The health benefits of Wemoon natural menstrual pads.
As well as being soft and comfortable to wear, Wemoon natural menstrual cloth pads bring health benefits to your body.
Breathable cotton pads help reduce allergies and thrush.
Disposable feminine hygiene products are actually not sterile despite their whiter-than-white appearance. In fact the synthetics and plastics that they contain create a humid micro-climate in this warm, damp area, in which germs and fungal infections such as thrush can easily breed.
When women develop irritation problems such as thrush, vaginitis or soreness, they are usually advised by doctors and health specialists to wear cotton underwear . But, without thinking, they often continue to use their usual brand of feminine hygiene product or panty liner made from synthetic and plastic ingredients. Many women suffering from skin allergies, irritation, soreness and itching, find their symptoms are worse during their period because of the synthetic nature of their choice of feminine hygiene product.
Cloth pads are softer on the skin and they allow natural airflow, which can help prevent thrush, vaginal rashes and related problems. Wemoon’s original leakproof layer is made of a special fabric which breathes and does not leak giving you air flow and extra security.
Cloth pads linked to shorter periods & reduced PMS.
We have had a number of comments from Wemoon customers that their cycle has shortened since they switched to Wemoon pads. Nina in Germany tells us, “Since using Wemoon the duration of my period went from 5-6 days to about 2 days! Then, when I didn’t use them my period took about 4 days.” Vanessa in Australia also reports, “I have found my menstrual flow has decreased” and Hitomi in Japan says, “I had very bad PMS, but since I have used your pads, it has incredibly disappeared. I am now really happy to welcome my period.”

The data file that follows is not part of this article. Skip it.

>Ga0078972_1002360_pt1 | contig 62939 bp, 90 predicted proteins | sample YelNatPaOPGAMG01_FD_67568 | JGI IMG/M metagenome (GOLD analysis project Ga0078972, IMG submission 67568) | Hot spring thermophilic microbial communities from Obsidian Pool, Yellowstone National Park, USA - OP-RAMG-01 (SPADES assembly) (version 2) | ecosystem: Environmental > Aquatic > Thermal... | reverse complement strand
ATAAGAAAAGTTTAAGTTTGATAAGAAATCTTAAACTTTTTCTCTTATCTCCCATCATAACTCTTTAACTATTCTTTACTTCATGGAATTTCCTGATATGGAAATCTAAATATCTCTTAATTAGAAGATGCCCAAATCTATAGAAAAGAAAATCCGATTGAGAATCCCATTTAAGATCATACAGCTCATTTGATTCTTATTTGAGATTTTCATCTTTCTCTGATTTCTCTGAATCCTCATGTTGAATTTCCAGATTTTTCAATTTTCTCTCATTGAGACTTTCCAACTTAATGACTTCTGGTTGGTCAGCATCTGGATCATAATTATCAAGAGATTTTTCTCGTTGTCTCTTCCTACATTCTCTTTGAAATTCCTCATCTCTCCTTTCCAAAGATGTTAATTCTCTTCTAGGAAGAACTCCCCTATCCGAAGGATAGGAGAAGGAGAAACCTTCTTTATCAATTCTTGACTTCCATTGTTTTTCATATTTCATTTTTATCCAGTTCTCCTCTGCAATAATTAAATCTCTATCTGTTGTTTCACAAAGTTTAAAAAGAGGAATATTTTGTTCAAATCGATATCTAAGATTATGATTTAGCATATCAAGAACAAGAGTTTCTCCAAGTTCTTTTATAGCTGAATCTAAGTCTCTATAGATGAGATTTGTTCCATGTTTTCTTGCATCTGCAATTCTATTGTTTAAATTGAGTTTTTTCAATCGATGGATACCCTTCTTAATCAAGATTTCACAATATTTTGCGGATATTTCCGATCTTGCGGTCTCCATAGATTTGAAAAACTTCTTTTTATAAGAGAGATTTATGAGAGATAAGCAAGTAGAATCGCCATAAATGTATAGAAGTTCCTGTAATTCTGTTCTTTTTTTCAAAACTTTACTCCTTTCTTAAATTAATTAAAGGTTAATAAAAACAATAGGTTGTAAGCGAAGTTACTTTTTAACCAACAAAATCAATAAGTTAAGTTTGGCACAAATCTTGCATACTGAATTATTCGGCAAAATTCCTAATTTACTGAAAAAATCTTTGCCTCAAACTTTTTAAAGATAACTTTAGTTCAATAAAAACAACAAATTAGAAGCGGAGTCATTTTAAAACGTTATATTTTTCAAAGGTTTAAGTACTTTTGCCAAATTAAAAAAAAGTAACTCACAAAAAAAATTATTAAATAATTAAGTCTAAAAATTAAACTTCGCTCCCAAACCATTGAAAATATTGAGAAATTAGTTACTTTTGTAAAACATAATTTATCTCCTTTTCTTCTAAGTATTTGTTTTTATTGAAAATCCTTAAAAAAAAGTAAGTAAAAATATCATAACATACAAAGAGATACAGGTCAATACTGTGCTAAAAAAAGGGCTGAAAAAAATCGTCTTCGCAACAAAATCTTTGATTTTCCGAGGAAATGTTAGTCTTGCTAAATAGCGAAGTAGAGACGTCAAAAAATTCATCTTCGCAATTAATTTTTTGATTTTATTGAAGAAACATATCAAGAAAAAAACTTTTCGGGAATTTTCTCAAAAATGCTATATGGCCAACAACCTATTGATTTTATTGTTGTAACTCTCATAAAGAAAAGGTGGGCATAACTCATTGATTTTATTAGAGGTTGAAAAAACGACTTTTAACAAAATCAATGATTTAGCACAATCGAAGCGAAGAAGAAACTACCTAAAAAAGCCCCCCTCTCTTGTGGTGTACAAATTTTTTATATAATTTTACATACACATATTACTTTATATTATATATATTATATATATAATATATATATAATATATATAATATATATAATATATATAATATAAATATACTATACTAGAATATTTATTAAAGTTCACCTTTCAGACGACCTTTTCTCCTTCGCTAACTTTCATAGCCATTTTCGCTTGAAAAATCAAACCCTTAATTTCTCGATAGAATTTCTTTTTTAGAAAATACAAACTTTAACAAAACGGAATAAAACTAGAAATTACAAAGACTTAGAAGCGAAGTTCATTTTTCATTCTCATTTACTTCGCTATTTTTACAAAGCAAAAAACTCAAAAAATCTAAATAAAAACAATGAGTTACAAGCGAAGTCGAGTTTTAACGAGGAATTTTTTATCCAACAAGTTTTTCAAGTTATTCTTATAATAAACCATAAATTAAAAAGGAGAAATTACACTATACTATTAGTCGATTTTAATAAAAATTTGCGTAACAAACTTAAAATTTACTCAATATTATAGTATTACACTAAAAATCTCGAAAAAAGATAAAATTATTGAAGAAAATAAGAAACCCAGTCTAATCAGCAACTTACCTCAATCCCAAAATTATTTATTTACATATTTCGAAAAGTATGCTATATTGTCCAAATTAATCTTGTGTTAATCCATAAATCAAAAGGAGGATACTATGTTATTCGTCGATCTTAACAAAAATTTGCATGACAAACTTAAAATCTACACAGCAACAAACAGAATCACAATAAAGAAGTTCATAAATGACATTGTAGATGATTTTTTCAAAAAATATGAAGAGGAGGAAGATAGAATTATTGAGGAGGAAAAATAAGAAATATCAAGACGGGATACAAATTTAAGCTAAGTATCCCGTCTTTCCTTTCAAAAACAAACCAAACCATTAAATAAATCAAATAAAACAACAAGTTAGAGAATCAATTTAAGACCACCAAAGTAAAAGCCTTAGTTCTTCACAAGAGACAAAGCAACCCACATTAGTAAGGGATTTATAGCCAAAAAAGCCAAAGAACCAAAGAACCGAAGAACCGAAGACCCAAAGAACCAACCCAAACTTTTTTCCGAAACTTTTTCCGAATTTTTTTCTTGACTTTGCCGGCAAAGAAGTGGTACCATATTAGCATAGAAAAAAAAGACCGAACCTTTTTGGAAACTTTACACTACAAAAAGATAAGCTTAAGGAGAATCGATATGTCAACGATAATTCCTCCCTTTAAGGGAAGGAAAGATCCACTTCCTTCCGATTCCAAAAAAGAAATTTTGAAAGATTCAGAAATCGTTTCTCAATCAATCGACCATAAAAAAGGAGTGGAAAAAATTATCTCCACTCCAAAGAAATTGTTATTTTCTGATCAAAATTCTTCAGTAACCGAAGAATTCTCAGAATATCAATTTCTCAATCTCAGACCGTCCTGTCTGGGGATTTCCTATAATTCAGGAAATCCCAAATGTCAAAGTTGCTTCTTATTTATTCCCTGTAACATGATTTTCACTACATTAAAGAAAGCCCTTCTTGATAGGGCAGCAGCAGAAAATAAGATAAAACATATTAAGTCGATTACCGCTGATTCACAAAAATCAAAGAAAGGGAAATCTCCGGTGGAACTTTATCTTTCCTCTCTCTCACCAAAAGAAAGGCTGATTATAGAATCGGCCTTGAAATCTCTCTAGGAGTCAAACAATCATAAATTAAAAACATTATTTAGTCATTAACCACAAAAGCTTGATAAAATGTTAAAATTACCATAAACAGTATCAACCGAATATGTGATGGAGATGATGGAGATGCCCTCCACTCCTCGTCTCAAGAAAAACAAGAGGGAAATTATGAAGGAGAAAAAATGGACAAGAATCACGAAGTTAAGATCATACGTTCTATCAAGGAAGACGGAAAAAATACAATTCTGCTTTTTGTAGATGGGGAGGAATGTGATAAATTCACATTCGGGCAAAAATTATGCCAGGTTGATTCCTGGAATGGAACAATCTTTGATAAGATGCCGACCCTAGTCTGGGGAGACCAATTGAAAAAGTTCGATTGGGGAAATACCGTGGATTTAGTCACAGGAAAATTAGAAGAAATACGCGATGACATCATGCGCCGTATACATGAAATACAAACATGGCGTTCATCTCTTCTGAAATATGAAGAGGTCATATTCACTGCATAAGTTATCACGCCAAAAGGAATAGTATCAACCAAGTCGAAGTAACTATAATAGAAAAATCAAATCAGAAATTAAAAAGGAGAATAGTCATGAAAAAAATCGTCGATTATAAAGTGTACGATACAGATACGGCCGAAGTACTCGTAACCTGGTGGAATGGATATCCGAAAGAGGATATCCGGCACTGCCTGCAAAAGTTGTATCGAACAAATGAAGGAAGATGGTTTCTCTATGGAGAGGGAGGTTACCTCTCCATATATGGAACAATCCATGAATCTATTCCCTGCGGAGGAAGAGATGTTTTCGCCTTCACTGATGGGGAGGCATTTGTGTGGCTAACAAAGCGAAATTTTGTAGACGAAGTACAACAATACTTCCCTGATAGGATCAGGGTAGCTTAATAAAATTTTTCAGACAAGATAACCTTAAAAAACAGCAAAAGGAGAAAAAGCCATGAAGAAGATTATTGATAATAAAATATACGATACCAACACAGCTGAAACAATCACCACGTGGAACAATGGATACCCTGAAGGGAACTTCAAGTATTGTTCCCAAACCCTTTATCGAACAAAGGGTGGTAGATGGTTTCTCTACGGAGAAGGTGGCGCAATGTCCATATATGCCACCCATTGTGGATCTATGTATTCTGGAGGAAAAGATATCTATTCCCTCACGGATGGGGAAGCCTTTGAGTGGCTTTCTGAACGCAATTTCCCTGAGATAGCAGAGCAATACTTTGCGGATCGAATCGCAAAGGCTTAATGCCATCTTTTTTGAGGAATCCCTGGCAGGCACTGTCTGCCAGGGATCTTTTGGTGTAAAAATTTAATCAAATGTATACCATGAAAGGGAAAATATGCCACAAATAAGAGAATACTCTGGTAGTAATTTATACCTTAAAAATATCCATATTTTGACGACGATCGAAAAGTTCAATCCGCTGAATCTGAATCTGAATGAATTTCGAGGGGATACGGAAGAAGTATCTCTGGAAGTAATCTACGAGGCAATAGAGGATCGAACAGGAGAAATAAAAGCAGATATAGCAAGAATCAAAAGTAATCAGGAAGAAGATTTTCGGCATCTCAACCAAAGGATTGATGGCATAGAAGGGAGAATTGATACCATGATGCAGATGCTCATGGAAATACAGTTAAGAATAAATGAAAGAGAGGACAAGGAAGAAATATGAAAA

We’ve heard claims that disposable products contain some sort of chemicals that induce bleeding, maybe by coincidence or possibly because this promotes the use of more product. Without more scientific research on this topic we are reluctant to comment but we are delighted that our customers are enjoying their shorter periods. Perhaps it is simply their bodies saying thank you!
Reduce risk of Toxic Shock Syndrome.
Toxic shock syndrome (TSS) is a rare but sometimes fatal disease. Tampon-related TSS was identified in 1980 when a number of deaths were directly linked to a particular brand of super-absorbent tampon, subsequently withdrawn from sale [2,3]. In 2001, a 13-year-old British girl died of tampon-related TSS after using tampons for the very first time throughout her period . TSS has been linked to the use of super-absorbent and newer, less absorbent tampons made of viscose rayon, both with and without cotton. It is also more common in younger people whose immune system is less mature .
Although the FDA reassures us that “the number of reported TSS cases has decreased significantly in recent years”, lawyer and author Tom Riley, who has represented more victims of TSS than any other attorney, says: